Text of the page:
Electric Vehicle Charging Gets a Boost

15 March 2023 Dashboard Insights Blog
Author(s): Jeffrey A. Soble

As reported multiple places, the Federal Government opened up applications on Tuesday, March 14, 2023 for a program to expand access to electric vehicle charging. The money originated from the 2021 bipartisan infrastructure law. The goal is to build 500,000 electric vehicle charging stations across the country. There are over 100,000 gas stations in the United States. Plainly, if electric vehicles are to be the future, people need to charge them. They need to charge them every few hundred miles, or less depending on usage, and they need to charge them conveniently. This will certainly boost ability. This is not new news, as the issue has been around as long as there have been electric vehicles.

The opening of applications comes only six months after the Federal Government approved the first 35 state plans to build charging infrastructure across 53,000 miles of highways. Infrastructure must be developed if any transition to electric vehicles will be material and successful. This is true not just for consumers, but as the US Department of Energy has recognized, for fleets as well. Currently, there are a myriad of resources to find charging stations, but vehicle owners need to be confident the infrastructure exists so they can go out for extended drives without a pre-set plan of where they will charge (not to mention how long it will take). Plus, electric vehicle owners also need to be confident that every station will meet minimum standards to safely and efficiently charge their vehicle. Just last month, such standards and requirements were published by the Federal Highway Administration. The future of electric vehicles is, therefore, the future of infrastructure in much the same way repairing bridges and roads is.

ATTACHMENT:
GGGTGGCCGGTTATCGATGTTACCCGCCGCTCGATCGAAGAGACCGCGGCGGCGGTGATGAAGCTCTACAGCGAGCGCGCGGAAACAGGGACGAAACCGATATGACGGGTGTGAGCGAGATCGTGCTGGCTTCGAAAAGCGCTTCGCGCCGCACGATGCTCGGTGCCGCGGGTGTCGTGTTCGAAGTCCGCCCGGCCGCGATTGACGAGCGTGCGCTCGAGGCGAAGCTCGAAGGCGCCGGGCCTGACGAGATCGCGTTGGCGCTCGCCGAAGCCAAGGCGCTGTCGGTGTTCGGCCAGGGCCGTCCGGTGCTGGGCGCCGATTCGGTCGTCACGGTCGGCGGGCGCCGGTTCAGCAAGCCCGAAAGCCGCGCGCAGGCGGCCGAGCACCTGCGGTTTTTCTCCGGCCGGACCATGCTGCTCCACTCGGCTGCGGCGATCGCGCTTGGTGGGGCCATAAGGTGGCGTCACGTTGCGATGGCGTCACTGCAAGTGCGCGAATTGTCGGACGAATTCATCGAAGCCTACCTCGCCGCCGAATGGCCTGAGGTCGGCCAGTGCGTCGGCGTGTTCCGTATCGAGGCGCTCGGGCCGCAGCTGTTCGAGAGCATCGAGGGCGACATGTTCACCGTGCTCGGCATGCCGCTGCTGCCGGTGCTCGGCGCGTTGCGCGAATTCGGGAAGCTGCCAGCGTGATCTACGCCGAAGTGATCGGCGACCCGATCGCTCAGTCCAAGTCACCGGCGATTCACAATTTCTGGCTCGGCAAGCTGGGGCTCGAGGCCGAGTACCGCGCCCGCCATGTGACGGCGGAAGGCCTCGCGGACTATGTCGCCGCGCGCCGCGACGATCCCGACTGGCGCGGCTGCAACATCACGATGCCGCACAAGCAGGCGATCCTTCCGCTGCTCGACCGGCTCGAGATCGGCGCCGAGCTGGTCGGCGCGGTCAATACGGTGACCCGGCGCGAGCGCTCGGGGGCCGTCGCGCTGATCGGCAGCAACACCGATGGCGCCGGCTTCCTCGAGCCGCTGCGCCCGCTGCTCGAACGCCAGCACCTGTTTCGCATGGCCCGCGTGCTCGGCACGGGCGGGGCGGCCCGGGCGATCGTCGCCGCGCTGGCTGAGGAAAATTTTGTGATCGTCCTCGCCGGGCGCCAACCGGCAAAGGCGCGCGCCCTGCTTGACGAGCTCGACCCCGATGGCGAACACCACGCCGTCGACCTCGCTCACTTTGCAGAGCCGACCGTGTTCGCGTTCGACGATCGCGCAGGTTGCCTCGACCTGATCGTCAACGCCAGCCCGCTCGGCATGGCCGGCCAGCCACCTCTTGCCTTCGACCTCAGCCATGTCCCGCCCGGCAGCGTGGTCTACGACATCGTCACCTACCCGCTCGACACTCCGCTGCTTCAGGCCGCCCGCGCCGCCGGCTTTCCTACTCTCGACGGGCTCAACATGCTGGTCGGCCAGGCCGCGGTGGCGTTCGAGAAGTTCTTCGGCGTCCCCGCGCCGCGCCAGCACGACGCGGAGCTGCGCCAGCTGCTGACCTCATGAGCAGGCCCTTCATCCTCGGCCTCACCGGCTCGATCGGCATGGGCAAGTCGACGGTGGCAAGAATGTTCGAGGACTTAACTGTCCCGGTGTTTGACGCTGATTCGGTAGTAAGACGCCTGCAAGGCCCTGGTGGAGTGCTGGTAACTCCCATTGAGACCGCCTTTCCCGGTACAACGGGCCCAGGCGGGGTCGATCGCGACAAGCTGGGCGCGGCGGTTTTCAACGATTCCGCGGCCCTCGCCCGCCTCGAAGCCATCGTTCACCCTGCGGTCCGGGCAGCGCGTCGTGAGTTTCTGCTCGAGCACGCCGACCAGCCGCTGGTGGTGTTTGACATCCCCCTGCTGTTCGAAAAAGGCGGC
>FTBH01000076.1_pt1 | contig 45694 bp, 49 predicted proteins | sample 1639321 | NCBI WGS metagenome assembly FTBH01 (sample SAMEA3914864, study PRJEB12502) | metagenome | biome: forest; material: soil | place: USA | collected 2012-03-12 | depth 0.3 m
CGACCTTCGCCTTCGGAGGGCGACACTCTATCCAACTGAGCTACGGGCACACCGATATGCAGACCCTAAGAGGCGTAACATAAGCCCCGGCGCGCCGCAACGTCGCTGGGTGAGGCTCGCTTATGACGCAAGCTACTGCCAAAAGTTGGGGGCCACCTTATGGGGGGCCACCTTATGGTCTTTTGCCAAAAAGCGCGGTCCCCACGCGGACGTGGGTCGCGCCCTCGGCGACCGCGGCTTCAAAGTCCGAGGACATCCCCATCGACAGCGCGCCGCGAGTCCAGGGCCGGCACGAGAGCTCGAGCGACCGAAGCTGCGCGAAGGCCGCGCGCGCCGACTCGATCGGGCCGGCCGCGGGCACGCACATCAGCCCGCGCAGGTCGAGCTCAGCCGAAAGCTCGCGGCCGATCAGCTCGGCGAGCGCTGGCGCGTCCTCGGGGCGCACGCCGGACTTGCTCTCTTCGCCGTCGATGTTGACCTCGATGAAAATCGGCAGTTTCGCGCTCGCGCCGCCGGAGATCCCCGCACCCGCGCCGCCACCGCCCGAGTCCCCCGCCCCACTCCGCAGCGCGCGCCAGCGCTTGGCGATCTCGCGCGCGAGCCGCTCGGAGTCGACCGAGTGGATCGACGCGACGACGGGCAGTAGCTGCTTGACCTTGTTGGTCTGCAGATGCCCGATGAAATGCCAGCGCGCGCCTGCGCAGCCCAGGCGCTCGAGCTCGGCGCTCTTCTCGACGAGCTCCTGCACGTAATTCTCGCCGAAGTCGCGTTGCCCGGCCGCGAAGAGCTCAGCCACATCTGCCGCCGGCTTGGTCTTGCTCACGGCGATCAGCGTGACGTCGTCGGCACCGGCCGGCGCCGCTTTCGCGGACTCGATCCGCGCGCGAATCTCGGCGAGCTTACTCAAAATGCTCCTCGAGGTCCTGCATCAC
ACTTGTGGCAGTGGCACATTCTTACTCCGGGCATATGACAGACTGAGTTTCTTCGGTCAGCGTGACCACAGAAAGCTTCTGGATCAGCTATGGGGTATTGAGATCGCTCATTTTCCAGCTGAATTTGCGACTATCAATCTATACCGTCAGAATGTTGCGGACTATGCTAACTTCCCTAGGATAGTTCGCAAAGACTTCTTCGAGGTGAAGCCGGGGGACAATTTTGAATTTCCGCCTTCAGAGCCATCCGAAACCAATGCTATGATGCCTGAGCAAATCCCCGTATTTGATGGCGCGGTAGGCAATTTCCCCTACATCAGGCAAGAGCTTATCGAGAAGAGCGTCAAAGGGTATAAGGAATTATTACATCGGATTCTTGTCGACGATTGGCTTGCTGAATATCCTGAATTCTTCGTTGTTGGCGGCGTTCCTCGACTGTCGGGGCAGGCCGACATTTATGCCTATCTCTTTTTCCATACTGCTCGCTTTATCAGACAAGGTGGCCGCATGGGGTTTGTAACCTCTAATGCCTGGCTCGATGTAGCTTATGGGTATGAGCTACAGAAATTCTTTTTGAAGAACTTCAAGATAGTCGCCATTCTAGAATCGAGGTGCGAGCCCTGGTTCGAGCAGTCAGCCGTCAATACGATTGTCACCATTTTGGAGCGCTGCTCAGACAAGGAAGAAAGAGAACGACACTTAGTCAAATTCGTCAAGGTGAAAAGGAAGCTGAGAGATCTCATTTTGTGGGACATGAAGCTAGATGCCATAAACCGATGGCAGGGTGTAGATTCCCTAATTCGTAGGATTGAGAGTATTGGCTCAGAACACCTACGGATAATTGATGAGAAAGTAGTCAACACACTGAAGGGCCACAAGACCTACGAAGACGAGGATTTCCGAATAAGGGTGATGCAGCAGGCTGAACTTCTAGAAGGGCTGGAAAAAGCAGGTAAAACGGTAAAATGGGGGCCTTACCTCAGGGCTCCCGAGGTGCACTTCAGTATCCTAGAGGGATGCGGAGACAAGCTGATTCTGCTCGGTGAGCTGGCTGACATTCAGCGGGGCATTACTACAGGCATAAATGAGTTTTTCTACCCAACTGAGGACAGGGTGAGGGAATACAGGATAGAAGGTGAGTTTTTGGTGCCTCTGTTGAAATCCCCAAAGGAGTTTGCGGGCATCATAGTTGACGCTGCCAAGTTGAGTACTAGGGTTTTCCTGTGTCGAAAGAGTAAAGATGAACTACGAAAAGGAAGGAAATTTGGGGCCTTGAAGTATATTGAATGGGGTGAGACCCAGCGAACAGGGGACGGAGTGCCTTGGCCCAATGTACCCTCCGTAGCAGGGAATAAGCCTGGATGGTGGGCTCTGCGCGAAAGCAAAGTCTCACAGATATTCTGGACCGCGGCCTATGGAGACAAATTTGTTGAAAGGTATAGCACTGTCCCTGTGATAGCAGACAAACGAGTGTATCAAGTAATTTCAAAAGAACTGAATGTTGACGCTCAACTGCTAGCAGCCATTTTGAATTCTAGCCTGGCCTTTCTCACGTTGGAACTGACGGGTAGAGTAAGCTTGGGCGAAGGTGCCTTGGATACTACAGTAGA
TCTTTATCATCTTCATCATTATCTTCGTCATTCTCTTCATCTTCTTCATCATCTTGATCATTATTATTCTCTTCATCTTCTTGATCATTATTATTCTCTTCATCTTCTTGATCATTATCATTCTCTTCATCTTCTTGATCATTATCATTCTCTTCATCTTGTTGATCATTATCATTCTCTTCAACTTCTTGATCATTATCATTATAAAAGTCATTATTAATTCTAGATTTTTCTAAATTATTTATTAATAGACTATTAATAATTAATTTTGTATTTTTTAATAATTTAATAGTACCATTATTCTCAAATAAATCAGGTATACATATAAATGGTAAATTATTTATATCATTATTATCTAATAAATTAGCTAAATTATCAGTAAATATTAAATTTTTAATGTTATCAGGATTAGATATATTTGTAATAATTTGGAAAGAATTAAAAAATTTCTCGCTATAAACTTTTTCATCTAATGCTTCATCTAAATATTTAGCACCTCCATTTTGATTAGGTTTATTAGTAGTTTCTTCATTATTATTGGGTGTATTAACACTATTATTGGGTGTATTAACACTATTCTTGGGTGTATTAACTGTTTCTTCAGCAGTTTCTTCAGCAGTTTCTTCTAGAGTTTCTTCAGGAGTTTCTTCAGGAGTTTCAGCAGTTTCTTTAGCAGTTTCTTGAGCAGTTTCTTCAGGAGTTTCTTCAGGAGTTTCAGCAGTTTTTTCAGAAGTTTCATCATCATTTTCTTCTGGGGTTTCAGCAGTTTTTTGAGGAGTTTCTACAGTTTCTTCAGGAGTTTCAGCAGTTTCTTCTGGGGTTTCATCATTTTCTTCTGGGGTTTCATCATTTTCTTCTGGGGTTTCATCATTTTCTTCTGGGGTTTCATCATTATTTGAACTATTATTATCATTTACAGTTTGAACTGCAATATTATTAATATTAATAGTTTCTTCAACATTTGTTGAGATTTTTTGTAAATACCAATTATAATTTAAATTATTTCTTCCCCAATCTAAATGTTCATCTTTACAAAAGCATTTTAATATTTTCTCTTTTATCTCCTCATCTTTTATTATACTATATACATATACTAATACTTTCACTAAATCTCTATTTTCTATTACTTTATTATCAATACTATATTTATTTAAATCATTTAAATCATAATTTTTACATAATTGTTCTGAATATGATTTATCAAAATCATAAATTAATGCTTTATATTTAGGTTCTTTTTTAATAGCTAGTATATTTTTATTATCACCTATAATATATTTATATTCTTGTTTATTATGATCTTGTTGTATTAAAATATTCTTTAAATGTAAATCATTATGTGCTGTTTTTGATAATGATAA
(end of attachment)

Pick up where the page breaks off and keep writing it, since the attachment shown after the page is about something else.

I just completed an 11 hour drive this week. My vehicle is still gasoline powered so when I left for my trip with less than a full tank of gas I did not give it a second thought knowing that the various interstates on which I would drive would have more gas stations than I needed. But I did not notice one roadside sign for an electric vehicle charging station, especially since my route took me around any major metropolitan area except my home in Chicago.

Electric vehicles do of course have one leg up: almost every house has electricity. This allows electric vehicle owners to charge overnight. No coming home with an empty gas tank and needing to get gas first thing when you leave the house. At least every day electric vehicle owners can leave their home every day knowing that they have a full charge.

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